I have looked at my remark and cannot see how it might give you the impression that I do not accept the Roman Catholic teaching about the Orders of the Orthodox, etc, are you just being mischievous?

Poetreader thanks for the welcome, I will not pretend to be as versed as yourself or Fr Heart in Anglican/Christian Apologetics that would just be silly, but in engaging in discussion it broadens my knowledge and I need your stone upon which to sharpen my sword. We have to take seriously that teaching of our church that a conscience is not enough, it must be informed.

rev'd up I have heard the claim we Catholics think of the Blessed Virgin as "co-redemptrix" before but I have yet to meet any Catholic holding that opinion (not that I make a point of asking every one I meet). Roman Catholics hold to the same position (I suspect you do) we have one Saviour Jesus Christ.

Fr. Robert Hart said...

Just a Thought:

Sorry, but not true about the EOC.

Encyclical on Anglican Orders
from the Oecumenical Patriarch to the Presidents of the Particular Eastern Orthodox Churches, 1922
[The Holy Synod has studied the report of the Committee and notes:]
1. That the ordination of Matthew Parker as Archbishop of Canterbury by four bishops is a fact established by history.
2. That in this and subsequent ordinations there are found in their fullness those orthodox and indispensable, visible and sensible elements of valid episcopal ordination - viz. the laying on of hands, the Epiclesis of the All-Holy Spirit and also the purpose to transmit the charisma of the Episcopal ministry.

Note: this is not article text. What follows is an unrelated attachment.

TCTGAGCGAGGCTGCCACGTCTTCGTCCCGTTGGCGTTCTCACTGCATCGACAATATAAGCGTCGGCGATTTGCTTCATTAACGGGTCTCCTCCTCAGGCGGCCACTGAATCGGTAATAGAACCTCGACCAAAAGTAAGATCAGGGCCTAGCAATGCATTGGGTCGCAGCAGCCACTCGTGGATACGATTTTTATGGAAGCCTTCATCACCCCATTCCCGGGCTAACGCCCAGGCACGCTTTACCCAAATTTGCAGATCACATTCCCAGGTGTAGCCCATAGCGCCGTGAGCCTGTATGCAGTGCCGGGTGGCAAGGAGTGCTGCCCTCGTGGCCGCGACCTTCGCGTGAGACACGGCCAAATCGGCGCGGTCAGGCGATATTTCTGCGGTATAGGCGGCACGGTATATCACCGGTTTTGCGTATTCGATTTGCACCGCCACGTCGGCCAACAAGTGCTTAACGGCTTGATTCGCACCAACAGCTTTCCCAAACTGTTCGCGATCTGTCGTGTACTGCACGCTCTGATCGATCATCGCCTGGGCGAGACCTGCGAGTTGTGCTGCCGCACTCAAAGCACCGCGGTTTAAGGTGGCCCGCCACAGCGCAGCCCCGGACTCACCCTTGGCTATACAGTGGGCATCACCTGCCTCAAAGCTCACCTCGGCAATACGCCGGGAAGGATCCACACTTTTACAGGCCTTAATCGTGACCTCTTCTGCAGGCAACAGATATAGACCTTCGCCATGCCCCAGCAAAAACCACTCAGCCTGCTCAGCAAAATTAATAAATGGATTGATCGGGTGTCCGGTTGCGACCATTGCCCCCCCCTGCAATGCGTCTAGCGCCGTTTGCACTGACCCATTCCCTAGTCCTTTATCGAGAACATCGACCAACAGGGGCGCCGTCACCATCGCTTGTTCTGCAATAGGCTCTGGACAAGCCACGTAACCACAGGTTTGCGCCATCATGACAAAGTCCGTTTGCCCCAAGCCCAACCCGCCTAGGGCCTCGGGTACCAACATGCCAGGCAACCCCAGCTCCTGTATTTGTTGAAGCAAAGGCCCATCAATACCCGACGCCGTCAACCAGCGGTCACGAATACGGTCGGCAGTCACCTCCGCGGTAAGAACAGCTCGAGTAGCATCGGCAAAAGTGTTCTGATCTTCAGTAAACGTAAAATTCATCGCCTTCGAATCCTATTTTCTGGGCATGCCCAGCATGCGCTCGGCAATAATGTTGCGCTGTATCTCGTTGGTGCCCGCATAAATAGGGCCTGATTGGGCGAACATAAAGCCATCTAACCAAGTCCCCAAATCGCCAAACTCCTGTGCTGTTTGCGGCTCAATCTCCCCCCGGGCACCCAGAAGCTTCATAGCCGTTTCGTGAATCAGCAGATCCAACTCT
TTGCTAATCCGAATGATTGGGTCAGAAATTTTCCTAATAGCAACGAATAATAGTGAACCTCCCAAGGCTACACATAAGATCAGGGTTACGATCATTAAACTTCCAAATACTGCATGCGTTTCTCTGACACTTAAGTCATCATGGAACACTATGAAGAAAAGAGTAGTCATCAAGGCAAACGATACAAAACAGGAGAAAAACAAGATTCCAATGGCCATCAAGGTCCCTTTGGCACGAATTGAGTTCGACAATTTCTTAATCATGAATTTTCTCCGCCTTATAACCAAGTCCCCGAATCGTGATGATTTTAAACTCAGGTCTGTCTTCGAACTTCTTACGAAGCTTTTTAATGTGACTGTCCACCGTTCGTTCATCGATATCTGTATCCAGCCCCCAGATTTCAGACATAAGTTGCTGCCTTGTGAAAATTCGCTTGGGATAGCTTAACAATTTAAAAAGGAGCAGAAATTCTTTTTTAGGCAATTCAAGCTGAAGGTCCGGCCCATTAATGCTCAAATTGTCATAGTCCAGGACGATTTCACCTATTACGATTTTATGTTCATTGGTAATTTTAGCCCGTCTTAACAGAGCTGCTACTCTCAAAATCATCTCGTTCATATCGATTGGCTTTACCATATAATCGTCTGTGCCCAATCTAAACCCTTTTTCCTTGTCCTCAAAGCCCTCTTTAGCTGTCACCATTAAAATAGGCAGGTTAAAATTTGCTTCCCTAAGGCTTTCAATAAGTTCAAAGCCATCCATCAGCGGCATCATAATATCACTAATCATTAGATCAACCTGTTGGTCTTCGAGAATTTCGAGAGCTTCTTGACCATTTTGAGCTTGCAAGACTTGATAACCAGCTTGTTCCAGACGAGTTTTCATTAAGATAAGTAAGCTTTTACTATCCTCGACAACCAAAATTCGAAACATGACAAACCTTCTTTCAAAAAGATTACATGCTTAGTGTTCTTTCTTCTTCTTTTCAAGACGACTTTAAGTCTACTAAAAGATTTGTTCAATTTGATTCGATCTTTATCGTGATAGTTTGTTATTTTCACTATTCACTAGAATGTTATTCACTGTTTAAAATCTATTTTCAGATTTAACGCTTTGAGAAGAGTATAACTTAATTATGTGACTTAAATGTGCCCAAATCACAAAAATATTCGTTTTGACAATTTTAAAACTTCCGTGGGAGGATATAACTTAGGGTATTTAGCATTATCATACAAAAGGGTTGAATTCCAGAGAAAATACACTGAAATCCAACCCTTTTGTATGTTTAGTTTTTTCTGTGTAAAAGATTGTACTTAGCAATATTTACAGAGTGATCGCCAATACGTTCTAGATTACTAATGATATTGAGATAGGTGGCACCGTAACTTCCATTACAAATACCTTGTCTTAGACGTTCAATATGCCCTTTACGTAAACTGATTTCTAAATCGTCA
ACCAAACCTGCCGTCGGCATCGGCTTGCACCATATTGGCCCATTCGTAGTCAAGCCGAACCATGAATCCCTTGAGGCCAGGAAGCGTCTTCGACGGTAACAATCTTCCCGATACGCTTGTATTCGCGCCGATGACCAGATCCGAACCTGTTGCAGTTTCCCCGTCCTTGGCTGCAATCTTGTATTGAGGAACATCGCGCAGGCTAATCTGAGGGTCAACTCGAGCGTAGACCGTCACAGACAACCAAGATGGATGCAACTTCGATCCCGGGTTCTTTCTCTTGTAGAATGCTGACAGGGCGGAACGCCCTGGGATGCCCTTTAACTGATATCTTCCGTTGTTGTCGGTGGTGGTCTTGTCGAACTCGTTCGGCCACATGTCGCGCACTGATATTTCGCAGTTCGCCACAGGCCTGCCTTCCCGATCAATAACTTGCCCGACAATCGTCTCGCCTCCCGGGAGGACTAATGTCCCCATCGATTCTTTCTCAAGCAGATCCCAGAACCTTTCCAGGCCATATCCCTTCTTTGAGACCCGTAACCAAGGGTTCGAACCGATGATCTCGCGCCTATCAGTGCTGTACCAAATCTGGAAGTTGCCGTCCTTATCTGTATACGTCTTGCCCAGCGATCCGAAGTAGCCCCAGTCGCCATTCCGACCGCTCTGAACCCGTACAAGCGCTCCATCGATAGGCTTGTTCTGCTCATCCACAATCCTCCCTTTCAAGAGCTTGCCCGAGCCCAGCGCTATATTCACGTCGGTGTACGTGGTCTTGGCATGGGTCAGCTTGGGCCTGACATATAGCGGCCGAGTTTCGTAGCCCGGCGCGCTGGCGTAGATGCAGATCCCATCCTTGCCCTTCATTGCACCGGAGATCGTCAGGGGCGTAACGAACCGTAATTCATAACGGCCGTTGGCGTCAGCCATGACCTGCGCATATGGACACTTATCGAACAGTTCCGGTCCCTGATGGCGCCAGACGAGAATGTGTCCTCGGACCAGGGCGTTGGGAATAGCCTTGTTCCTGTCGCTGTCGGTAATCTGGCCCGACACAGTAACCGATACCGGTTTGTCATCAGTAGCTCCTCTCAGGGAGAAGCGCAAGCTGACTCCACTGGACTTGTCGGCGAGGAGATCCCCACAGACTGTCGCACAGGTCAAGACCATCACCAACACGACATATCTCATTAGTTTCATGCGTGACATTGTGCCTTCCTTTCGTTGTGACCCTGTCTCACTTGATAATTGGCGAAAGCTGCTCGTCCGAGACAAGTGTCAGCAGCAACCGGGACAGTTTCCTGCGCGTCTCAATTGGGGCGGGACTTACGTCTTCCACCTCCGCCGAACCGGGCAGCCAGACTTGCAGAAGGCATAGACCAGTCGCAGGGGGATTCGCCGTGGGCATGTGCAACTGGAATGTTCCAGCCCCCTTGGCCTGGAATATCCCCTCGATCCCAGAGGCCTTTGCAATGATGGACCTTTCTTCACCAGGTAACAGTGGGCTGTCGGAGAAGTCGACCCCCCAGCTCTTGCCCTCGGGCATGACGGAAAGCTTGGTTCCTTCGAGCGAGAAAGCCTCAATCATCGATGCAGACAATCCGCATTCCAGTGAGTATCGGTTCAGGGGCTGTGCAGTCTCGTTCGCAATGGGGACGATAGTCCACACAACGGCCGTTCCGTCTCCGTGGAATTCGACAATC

3. That the orthodox theologians who have scientifically examined the question have almost unanimously come to the same conclusions and have declared themselves as accepting the validity of Anglican Orders.
4. That the practice in the Church affords no indication that the Orthodox Church has ever officially treated the validity of Anglican Orders as in doubt, in such a way as would point to the re-ordination of the Anglican clergy as required in the case of the union of the two Churches.


The above was restated in 1930. Frankly, it was not until 1976 that the Orthodox, due to women’s “ordination” stopped recognizing Anglican orders and allowing their members to receive the sacraments from Anglican priests. Until then when no Orthodox Church was nearby, the Orthodox, with letters from their bishop, were directed to go to Anglican churches and receive sacraments there. They were never allowed to do the same in Roman Catholic churches ever.

For Continuing Anglicans the implication is obvious. The Orthodox ceased to be in this state that must be called a limited “sacramental communion” with the Anglicans (since there is no other way to interpret it; and it is more than was ever the case between the Orthodox and Rome) for the same reason we are not in communion with many modern Anglicans.

Anyway, once again JAT brings up something we have written about and discussed before in great detail. I invite him to look at the archives, especially this.
http://anglicancontinuum.blogspot.com/
2006/05/orthodoxy-and-anglicanism-in-road.html